Friday, March 6, 2009

Unconditional Love


Lark and Termite
by Jayne Anne Phillips

This. Is. A. Beautiful. Book. There really is no way I can do it justice. I'm envious of someone who can write as evocatively and tenderly as Jayne Anne Phillips. Lark and Termite will break your heart. Several times over. Its symbolism is provocative without being in your face. The descriptions are thorough without being draggy. The characters are people we know.

Termite is a profoundly handicapped child, being raised by his Aunt Nonie and his sister Lark. The cause of Termite's condition is never specifically given, but it is clear that his ability to communicate is compromised and that he will never live independently. Nonie cares for both her niece and nephew (their parents are dead) with a gruffness that occasionally belies her fierce loyalty and deep love. Nonie's boyfriend Charlie and the sadness of the lost years between them add another layer of melancholy to a story that is already steeped in sadness.

As sad as it is, though, Lark and Termite is no downer. Lark's total acceptance of Termite as he is, her utter conviction that Termite is the way God intended him to be and that he is a gift from God, informs every decision that she makes. The reader falls in love with her and roots for her every step of the way. Her determination to do the right thing for her little brother, her determination to advocate for this one who cannot speak for himself, is Christ's sacrificial love embodied in the life of a human teenager (not a group normally known for their empathy and caring, but I think we often underestimate them). Even when she has a chance to escape the depressed West Virginia town where she has grown up, Lark will not put her own needs first, and she refuses to leave until she finds a way to take Termite with her.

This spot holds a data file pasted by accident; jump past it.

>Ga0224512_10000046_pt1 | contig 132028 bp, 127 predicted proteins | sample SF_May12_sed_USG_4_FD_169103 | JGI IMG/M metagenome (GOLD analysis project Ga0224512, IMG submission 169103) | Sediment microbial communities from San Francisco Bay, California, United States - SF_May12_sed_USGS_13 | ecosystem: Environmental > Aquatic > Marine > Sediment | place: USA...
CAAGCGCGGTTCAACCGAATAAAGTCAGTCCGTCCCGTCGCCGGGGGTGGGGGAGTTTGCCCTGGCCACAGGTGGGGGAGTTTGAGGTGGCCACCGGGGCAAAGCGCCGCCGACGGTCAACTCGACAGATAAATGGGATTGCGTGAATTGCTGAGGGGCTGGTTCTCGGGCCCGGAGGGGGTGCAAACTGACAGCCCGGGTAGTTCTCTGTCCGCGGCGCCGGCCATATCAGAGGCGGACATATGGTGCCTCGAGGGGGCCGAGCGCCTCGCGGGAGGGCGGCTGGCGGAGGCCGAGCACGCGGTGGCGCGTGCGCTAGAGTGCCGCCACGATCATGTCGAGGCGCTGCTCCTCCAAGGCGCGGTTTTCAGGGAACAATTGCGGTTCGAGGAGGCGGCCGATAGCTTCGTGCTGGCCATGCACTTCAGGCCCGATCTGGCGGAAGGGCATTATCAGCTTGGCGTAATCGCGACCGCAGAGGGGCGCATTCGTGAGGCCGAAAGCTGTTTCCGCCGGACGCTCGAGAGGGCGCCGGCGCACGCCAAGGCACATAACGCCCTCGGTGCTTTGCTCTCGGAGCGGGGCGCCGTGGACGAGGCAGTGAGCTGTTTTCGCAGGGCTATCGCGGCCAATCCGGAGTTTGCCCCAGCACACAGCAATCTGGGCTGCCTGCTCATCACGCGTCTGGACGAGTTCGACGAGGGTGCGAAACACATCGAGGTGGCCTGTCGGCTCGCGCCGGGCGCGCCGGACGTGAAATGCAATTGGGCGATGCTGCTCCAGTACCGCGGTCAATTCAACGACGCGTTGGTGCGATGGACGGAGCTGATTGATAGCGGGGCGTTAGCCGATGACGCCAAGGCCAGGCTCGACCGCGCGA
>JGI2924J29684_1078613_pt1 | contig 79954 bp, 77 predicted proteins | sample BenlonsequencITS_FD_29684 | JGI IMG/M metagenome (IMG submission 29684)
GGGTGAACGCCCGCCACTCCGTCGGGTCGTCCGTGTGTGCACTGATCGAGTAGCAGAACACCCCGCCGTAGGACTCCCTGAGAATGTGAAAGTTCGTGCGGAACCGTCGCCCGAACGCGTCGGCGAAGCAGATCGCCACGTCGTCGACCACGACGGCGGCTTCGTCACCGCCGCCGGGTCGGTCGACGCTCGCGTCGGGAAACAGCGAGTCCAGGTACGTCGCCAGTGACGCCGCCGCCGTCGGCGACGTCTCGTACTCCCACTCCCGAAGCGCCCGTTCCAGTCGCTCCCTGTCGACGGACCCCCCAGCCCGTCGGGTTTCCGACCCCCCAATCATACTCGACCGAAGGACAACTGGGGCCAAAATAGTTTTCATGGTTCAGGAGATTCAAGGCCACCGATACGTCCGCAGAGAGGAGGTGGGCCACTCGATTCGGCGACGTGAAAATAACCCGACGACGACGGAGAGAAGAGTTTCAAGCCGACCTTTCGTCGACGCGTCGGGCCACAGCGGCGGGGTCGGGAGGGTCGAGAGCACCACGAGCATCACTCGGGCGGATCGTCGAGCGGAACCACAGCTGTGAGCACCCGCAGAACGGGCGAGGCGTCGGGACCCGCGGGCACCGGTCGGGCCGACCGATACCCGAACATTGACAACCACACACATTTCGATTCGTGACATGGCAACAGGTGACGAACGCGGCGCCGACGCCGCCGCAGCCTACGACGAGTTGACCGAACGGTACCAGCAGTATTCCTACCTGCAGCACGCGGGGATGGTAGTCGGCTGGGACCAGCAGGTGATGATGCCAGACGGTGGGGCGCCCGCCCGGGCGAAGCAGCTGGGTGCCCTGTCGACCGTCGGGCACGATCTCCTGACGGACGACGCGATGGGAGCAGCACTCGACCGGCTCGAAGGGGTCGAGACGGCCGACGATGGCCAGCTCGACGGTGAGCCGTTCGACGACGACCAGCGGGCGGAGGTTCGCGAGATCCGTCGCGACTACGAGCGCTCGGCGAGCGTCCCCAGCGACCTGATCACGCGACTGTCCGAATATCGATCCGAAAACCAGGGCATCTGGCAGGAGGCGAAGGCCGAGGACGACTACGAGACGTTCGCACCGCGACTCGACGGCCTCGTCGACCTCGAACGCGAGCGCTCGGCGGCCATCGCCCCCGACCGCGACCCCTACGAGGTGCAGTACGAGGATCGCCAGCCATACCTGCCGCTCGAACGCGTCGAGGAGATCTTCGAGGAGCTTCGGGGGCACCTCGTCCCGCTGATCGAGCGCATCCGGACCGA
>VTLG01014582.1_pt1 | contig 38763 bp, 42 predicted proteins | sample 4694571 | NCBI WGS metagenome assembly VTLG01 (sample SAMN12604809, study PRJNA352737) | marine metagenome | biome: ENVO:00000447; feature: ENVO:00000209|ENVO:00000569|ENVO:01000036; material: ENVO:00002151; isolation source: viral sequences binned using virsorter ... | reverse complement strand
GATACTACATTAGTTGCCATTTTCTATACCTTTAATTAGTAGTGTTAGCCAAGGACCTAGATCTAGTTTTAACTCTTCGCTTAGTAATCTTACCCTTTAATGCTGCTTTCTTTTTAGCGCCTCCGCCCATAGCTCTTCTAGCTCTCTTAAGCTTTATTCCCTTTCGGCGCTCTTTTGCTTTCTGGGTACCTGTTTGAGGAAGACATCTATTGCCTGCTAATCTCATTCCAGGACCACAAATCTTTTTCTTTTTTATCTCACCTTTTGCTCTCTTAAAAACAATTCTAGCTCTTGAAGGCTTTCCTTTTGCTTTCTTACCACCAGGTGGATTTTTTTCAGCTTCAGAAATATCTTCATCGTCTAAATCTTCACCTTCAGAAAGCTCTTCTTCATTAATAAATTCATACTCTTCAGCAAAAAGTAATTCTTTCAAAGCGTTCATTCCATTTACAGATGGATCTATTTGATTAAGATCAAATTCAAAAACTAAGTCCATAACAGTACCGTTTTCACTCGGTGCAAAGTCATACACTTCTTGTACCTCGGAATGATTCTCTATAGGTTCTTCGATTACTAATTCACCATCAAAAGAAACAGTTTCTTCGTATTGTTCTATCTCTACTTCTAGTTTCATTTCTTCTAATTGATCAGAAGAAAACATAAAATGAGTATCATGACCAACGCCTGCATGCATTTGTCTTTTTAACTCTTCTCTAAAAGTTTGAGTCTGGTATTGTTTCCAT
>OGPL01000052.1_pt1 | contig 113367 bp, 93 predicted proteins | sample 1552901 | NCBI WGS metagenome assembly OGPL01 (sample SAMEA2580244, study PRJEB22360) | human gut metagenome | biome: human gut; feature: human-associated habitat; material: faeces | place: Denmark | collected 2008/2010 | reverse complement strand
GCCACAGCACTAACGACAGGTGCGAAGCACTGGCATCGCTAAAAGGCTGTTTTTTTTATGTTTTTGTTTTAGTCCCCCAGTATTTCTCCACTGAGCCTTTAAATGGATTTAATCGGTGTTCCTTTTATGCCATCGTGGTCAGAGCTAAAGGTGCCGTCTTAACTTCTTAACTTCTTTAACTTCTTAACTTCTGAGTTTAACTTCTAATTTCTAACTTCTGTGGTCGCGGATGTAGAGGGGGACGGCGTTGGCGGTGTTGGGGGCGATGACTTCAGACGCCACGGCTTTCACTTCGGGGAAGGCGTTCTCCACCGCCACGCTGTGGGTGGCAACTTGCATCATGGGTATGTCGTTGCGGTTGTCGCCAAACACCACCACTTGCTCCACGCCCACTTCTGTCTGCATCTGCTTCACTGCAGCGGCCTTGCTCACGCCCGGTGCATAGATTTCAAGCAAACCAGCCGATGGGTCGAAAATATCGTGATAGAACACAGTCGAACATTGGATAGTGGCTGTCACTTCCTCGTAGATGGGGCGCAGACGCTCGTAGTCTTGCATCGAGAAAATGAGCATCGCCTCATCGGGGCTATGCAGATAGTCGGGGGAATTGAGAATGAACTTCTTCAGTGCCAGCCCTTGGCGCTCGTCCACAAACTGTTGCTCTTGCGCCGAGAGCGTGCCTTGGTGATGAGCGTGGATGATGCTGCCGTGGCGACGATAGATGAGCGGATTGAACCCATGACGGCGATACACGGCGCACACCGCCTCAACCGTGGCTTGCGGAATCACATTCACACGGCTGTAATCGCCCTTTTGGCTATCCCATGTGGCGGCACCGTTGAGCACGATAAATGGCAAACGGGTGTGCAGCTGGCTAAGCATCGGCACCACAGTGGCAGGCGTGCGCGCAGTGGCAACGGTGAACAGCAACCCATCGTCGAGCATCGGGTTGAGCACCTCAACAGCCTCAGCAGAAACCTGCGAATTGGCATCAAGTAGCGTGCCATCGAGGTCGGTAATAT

Phillips does a tremendous job depicting Termite. It is so hard to permeate the exterior of people who cannot communicate, but Phillips lets us in just enough to help us perceive his specialness while still letting the ambiguities concerning exactly what he is feeling and thinking remain. As a writer, it must be so difficult to create a character like Termite, but we all have known people like him. She is able to express the truth that people like Termite have spirits that seek to be loved and hearts that need to feel secure and cared for. In that respect, they are not so different from the rest of us.

Lark's sacrifice is paralleled with the death of Termite's father, told in flashbacks, as he saves the lives of two children in the midst of a battle in the Korean War. Various characters throughout the narrative, which spans about a 10 year period, show that there are some things, be they principles or people, for which it is worth surrendering our lives. That's a good thing to remember during Lent. Get this book. It is a must read.

Oh, and how about that flood scene? The rats? Shudder.

Reverent Reader

3 Comments:

At 3/6/09, 4:26 PM , Blogger Saying Grace said...

Okay. I'm going with you on this one.

 
At 3/6/09, 4:30 PM , Blogger Saying Grace said...

Alas. The Library tells me I have to wait 32 days. So no Lent. But I'll have more time after Easter anyway.

 
At 3/6/09, 5:29 PM , Blogger Reverent Reader said...

RH - let me know if you would like to borrow my copy. I'm sure you have plenty to read between now and Easter, but there may be fodder for the Easter sermon there. I am willing to share.

 

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